OSHA requirements are set by statute, standards and regulations. Our interpretation letters explain these requirements and how they apply to particular circumstances, but they cannot create additional employer obligations. This letter constitutes OSHA's interpretation of the requirements discussed. Note that our enforcement guidance may be affected by changes to OSHA rules. Also, from time to time we update our guidance in response to new information. To keep apprised of such developments, you can consult OSHA's website at https://www.osha.gov.

August 7, 1998

Mr. Joseph A. Rosenthal
Updike, Kelly & Spellacy, P.C.
One Century Tower
265 Church Street
New Haven, Connecticut 06510-7002

Dear Mr. Rosenthal:

We have received your letter addressed to Edith Nash of our Solicitor's office, asking us to reconsider our prior interpretation of June 6, 1997, that work concerning building materials containing less than 1% asbestos is covered by the Occupational Safety and Health Administration's (OSHA's) asbestos construction standard (29 CFR 1926.1101). We are confirming some parts and modifying other parts of our earlier interpretation.

As we stated in the earlier letter, we agree that plaster that contains less than 1% is not "asbestos-containing material" under the standard. However, as we noted, certain precautions set out in paragraph (g) are universal and apply to all work with asbestos, regardless of airborne exposures, or asbestos content of previously installed materials. These requirements are to utilize wet methods, to the extent feasible, (paragraph (g)(1)(ii)); and to promptly clean up and dispose in closed containers, waste and debris contaminated with asbestos, (paragraph (g) (1)(iii)). However, in a change from our June letter, we interpret that paragraph (g)(1)(i) which requires HEPA vacuuming, does not apply to work with material that contains less than 1% asbestos.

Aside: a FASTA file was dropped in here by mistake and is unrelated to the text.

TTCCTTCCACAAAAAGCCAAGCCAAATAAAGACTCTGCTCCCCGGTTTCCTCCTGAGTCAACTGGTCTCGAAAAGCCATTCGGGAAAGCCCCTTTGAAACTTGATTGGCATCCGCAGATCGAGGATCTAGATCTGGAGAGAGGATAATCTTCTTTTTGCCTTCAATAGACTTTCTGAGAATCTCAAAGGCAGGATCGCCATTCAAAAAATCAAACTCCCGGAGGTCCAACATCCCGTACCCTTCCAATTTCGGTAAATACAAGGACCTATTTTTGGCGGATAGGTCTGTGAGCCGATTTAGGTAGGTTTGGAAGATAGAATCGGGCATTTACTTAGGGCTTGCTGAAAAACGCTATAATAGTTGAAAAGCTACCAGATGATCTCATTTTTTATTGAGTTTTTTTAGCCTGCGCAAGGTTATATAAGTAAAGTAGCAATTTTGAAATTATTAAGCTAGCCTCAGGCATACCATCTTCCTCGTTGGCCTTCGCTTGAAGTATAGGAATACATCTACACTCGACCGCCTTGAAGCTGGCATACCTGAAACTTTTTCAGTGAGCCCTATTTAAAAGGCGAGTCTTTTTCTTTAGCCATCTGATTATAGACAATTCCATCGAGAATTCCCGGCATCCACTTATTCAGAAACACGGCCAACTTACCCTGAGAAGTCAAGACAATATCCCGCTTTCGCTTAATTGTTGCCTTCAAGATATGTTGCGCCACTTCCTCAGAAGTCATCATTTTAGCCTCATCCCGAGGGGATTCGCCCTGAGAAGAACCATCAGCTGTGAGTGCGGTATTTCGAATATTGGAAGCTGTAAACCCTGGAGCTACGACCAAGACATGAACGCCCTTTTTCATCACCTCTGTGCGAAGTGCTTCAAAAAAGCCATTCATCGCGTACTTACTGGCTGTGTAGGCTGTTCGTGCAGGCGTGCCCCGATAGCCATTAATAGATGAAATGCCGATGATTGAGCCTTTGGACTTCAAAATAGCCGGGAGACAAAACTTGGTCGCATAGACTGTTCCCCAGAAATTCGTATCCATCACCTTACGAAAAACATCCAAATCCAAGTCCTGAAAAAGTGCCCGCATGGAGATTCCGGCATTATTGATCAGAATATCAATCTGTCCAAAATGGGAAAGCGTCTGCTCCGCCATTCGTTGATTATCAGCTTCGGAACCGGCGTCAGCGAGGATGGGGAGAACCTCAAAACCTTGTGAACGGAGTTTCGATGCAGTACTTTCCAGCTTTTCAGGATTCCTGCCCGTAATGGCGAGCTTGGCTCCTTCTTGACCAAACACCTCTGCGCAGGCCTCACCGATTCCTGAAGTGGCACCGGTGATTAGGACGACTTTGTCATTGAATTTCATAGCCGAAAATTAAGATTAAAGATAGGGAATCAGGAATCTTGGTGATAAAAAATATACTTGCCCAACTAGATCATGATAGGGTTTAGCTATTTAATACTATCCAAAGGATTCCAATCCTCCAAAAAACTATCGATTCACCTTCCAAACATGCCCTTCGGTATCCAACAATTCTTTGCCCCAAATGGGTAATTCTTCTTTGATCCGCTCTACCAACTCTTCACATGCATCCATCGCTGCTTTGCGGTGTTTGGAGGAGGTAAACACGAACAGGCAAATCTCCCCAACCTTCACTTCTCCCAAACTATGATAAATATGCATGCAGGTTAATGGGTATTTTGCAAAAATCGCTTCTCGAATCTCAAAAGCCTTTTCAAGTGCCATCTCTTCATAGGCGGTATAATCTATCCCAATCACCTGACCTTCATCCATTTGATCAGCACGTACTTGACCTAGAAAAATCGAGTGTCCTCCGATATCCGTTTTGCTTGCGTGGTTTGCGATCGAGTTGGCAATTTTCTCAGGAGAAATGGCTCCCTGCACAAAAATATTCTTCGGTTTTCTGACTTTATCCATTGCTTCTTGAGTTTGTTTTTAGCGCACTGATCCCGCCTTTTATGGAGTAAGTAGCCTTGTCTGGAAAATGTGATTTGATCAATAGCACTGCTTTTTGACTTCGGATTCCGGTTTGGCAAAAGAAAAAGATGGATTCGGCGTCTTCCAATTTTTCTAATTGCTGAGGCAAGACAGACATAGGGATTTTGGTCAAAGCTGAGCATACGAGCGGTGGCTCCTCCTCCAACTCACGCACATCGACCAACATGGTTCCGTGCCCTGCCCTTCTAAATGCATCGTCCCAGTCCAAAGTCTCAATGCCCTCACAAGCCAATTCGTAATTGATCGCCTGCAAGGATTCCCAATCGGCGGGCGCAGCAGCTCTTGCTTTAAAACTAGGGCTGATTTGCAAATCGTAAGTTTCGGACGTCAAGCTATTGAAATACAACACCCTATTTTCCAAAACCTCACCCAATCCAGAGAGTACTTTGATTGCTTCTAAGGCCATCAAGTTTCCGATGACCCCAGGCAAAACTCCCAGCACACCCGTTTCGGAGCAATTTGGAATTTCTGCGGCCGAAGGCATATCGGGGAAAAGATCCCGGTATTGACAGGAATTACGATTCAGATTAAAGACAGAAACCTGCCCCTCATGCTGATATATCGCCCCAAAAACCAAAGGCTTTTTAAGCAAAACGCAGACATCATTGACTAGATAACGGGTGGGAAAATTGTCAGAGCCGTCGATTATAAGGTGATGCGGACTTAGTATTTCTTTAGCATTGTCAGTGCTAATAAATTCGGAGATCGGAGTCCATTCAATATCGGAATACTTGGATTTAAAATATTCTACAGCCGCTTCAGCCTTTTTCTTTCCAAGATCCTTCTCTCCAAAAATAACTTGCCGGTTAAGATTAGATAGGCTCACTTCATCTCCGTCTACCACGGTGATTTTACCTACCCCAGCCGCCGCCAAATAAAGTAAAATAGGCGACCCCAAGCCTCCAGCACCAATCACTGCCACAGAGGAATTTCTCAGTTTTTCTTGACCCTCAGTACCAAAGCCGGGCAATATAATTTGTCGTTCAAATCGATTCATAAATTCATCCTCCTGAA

We note that the asbestos content of plaster in an area is particularly difficult to assess, in large part because the asbestos often had been mixed into the plaster at the site, and the asbestos content may vary even when the area which is being disturbed looks homogenous. For these reasons an assessment that the plaster in a disturbed area contains less than 1% asbestos must be based on analysis of sufficient samples to represent the entire area.

We hope that this letter clarifies OSHA's position on these issues.


John B. Miles, Jr.
Directorate of Compliance Programs